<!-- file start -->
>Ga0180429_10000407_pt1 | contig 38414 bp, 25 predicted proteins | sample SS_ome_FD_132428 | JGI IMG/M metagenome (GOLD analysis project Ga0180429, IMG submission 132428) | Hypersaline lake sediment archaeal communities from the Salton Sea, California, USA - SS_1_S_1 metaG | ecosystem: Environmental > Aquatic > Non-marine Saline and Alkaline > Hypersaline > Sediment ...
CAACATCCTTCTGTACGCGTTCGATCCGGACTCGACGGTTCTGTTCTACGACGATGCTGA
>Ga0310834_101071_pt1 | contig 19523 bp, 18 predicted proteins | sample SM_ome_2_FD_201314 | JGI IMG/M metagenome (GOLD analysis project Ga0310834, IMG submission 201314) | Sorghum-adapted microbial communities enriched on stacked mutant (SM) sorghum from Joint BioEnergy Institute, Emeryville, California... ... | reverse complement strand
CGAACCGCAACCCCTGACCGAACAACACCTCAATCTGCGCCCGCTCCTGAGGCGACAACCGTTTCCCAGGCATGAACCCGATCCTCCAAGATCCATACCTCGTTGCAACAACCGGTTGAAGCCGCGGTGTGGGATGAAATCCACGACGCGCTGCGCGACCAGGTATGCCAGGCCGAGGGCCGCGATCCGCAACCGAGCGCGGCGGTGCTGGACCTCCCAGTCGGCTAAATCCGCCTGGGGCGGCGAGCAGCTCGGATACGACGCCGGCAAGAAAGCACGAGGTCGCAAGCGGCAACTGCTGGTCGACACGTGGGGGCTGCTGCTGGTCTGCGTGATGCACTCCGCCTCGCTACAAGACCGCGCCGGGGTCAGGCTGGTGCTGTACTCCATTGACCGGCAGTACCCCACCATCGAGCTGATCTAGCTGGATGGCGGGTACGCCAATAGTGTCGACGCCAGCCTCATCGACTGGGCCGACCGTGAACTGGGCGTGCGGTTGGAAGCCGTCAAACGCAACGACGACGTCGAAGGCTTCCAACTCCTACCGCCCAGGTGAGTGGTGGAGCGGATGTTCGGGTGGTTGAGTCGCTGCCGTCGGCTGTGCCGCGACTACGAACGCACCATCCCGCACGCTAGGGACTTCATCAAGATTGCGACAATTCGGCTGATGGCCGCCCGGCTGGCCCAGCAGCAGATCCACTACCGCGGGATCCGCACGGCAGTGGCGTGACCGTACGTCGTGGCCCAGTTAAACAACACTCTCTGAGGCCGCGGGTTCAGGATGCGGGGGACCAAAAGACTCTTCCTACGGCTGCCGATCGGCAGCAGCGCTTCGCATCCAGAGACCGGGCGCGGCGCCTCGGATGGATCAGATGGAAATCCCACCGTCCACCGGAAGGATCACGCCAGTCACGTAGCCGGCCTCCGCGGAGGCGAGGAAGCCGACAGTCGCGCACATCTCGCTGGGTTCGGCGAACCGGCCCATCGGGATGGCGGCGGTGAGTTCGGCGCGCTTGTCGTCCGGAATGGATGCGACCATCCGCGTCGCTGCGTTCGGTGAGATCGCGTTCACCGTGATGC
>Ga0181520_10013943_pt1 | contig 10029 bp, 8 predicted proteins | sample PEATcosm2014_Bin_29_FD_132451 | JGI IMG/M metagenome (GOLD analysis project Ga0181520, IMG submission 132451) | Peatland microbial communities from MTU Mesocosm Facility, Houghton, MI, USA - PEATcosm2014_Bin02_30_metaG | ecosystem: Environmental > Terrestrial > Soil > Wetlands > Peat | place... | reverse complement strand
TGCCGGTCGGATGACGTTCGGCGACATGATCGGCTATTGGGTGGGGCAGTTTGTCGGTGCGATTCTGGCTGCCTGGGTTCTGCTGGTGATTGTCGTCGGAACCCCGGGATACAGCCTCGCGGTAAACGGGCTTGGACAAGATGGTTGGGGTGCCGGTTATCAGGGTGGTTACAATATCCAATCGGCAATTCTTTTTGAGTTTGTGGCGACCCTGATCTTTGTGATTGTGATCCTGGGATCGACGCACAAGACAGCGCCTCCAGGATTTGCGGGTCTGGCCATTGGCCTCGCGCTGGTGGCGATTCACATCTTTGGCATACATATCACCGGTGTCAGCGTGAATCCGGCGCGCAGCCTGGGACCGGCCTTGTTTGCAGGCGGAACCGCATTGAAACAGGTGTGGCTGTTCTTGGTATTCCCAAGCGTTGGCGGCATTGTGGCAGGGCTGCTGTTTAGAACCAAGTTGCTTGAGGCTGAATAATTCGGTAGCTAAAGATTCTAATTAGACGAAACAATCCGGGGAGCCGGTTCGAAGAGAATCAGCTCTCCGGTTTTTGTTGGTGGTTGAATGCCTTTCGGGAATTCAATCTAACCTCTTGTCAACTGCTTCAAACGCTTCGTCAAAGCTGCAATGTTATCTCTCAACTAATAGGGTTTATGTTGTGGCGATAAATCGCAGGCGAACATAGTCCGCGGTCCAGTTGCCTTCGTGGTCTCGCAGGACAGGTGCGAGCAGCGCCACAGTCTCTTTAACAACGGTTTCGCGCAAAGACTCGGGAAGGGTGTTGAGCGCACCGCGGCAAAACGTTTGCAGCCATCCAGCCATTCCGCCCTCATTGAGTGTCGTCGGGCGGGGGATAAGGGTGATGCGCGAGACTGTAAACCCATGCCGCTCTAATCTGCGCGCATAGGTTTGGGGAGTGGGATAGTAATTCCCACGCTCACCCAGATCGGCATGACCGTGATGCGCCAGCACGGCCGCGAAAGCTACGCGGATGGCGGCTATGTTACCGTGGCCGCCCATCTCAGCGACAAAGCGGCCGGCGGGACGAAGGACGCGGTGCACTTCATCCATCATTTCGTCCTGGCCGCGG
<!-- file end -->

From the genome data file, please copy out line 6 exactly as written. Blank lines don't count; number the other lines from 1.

TGCCGGTCGGATGACGTTCGGCGACATGATCGGCTATTGGGTGGGGCAGTTTGTCGGTGCGATTCTGGCTGCCTGGGTTCTGCTGGTGATTGTCGTCGGAACCCCGGGATACAGCCTCGCGGTAAACGGGCTTGGACAAGATGGTTGGGGTGCCGGTTATCAGGGTGGTTACAATATCCAATCGGCAATTCTTTTTGAGTTTGTGGCGACCCTGATCTTTGTGATTGTGATCCTGGGATCGACGCACAAGACAGCGCCTCCAGGATTTGCGGGTCTGGCCATTGGCCTCGCGCTGGTGGCGATTCACATCTTTGGCATACATATCACCGGTGTCAGCGTGAATCCGGCGCGCAGCCTGGGACCGGCCTTGTTTGCAGGCGGAACCGCATTGAAACAGGTGTGGCTGTTCTTGGTATTCCCAAGCGTTGGCGGCATTGTGGCAGGGCTGCTGTTTAGAACCAAGTTGCTTGAGGCTGAATAATTCGGTAGCTAAAGATTCTAATTAGACGAAACAATCCGGGGAGCCGGTTCGAAGAGAATCAGCTCTCCGGTTTTTGTTGGTGGTTGAATGCCTTTCGGGAATTCAATCTAACCTCTTGTCAACTGCTTCAAACGCTTCGTCAAAGCTGCAATGTTATCTCTCAACTAATAGGGTTTATGTTGTGGCGATAAATCGCAGGCGAACATAGTCCGCGGTCCAGTTGCCTTCGTGGTCTCGCAGGACAGGTGCGAGCAGCGCCACAGTCTCTTTAACAACGGTTTCGCGCAAAGACTCGGGAAGGGTGTTGAGCGCACCGCGGCAAAACGTTTGCAGCCATCCAGCCATTCCGCCCTCATTGAGTGTCGTCGGGCGGGGGATAAGGGTGATGCGCGAGACTGTAAACCCATGCCGCTCTAATCTGCGCGCATAGGTTTGGGGAGTGGGATAGTAATTCCCACGCTCACCCAGATCGGCATGACCGTGATGCGCCAGCACGGCCGCGAAAGCTACGCGGATGGCGGCTATGTTACCGTGGCCGCCCATCTCAGCGACAAAGCGGCCGGCGGGACGAAGGACGCGGTGCACTTCATCCATCATTTCGTCCTGGCCGCGG